Wander through Vienna’s Volksgarten park and you’ll encounter a little bit of Greece among the roses and memorials: the early 19th-century Theseus Temple.
- Built in the image of a Greek temple as a home for a Canova sculpture
- Now used for temporary exhibitions of a single work of contemporary art
- Good place for shade and a seat in summer
- See also: The Volksgarten Park
Temple or art gallery?
To answer the question posed in the headline: both, actually.
The Theseus Temple represents history going full circle. What once was is once again, which sounds a little abstract, so let me explain…
The Theseus Temple went up in 1829 to a design by Peter Nobile. The neo-classic building mirrors a Doric temple in Athens that was completed in around 415BC and dedicated to the Greek God, Hephaestus. The original is still around today.
Which begs the question why it bears the name, Theseus Temple.
Well, the original Greek temple also carried the name Theseum or Theseion, based on the belief in later centuries that Theseus’s bones were buried within.
(The original “Theseus Temple” in Greece. Image courtesy of the Rijksmuseum)
Equally, the new Viennese version was a purpose-built exhibition hall for a sculpture by Antonio Canova: the Theseus Group. Completed in the second decade of the 1800s, it depicts Theseus (he of Minotaur fame) battling the centaur, Eurytus.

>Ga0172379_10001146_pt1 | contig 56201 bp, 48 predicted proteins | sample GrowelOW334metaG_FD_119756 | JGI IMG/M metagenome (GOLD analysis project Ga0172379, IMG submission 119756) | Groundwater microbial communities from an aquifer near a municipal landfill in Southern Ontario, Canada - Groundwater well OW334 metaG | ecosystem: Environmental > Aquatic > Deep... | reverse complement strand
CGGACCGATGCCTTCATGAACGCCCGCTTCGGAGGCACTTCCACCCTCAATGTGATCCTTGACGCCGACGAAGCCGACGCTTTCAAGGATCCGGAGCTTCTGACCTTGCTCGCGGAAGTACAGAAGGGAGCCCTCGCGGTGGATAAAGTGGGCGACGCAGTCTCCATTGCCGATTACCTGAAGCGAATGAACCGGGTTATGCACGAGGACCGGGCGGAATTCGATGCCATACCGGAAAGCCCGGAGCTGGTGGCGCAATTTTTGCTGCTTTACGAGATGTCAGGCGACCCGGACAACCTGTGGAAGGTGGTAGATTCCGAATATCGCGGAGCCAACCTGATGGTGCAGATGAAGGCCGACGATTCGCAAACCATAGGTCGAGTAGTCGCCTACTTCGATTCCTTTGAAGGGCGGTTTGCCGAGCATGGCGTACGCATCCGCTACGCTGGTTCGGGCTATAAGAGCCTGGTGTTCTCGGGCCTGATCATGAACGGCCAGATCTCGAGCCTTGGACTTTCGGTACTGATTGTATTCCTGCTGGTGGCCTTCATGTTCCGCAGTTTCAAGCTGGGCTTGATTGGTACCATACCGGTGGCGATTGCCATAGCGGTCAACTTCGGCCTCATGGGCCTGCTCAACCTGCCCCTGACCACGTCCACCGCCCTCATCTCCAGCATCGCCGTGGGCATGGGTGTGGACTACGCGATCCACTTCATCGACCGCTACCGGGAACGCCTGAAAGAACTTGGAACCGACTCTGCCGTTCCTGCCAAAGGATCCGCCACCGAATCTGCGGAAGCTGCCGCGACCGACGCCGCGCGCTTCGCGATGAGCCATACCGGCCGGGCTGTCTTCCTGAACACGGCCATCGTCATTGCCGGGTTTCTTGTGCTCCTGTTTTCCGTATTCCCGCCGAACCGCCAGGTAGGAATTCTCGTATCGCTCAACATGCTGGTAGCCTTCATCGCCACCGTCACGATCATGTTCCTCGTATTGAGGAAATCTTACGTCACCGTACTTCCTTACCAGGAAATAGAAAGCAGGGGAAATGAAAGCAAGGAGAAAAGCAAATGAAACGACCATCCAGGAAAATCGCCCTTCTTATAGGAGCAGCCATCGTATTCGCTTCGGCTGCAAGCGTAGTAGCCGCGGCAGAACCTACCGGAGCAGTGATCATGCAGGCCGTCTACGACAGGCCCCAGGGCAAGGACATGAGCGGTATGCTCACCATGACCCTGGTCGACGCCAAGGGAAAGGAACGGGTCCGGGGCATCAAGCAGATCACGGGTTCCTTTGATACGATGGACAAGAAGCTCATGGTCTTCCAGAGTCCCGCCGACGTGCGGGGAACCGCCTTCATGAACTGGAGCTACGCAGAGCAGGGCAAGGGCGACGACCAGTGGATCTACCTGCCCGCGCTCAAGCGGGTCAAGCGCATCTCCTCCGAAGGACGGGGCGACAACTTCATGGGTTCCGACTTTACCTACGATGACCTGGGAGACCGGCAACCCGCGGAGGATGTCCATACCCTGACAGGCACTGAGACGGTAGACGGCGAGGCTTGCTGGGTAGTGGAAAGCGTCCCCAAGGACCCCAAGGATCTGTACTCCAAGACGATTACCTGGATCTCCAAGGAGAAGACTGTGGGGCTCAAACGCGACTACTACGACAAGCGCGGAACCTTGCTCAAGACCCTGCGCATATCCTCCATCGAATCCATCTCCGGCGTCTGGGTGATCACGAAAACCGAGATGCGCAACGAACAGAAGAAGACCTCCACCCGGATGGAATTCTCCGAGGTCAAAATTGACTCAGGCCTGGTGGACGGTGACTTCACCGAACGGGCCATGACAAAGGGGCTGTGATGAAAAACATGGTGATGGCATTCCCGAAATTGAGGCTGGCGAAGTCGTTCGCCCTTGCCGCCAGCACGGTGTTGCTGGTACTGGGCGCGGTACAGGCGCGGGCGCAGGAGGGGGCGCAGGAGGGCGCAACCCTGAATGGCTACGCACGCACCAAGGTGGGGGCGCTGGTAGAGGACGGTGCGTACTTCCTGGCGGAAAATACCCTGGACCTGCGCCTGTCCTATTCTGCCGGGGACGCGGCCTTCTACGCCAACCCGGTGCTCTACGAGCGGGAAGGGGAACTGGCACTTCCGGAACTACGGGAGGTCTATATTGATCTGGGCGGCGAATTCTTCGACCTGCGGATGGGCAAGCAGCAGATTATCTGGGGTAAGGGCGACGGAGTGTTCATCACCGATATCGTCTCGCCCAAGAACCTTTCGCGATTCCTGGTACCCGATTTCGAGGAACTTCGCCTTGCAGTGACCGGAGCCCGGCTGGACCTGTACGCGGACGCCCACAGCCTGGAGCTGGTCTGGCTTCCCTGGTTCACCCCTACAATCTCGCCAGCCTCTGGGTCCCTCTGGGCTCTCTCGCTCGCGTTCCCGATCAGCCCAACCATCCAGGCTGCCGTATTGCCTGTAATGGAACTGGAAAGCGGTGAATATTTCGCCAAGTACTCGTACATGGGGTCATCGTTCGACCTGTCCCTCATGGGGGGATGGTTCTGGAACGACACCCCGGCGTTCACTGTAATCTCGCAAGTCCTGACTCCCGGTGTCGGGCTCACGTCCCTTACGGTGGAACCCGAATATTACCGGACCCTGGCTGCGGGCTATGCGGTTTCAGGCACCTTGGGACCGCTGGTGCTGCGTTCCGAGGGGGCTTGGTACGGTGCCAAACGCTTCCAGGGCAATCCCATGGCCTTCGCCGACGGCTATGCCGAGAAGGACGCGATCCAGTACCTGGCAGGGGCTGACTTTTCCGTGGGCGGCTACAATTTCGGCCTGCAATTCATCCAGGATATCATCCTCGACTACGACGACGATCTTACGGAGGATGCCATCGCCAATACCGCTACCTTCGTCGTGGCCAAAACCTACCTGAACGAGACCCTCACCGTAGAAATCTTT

The Theseus Temple continued its role as exhibition site intermittently until wear and tear sort of put an end to that. However, after extensive renovations returned it to its full glory in 2010, the art came back under the auspices of the Kunsthistorisches Museum (KHM).
(Incidentally, you can view Canova’s sculpture in the main building of the KHM, where it graces the beautiful main staircase.)
(Theseus and the Centaur. Joseph Steinmüller, after Antonio Canova, 1805 – 1841. Image courtesy of the Rijksmuseum)
The Kunsthistorisches Museum now uses the Theseus Temple for a series of exhibitions of single works of contemporary art, harking back to the original purpose of the building. One artwork appears each year for a limited time.
The 2019 exhibition ran from April 25 to October 6 (daily, 11am to 6pm) and featured the work, Turisti (Tourists), by the Italian artist, Maurizio Cattelan, on loan from the Collezione Prada.
Fifteen stuffed pigeons perched on the decorated cornices of the temple’s interior, a witty and thought-provoking reference that alluded to the tourist invasion of Venice and related issues.
How to get to the Theseus Temple
Follow directions for the Volksgarten and then, frankly, just keep your eyes open. The temple is pretty much slap bang in the centre of the park.
Address: Volksgarten, 1010 Vienna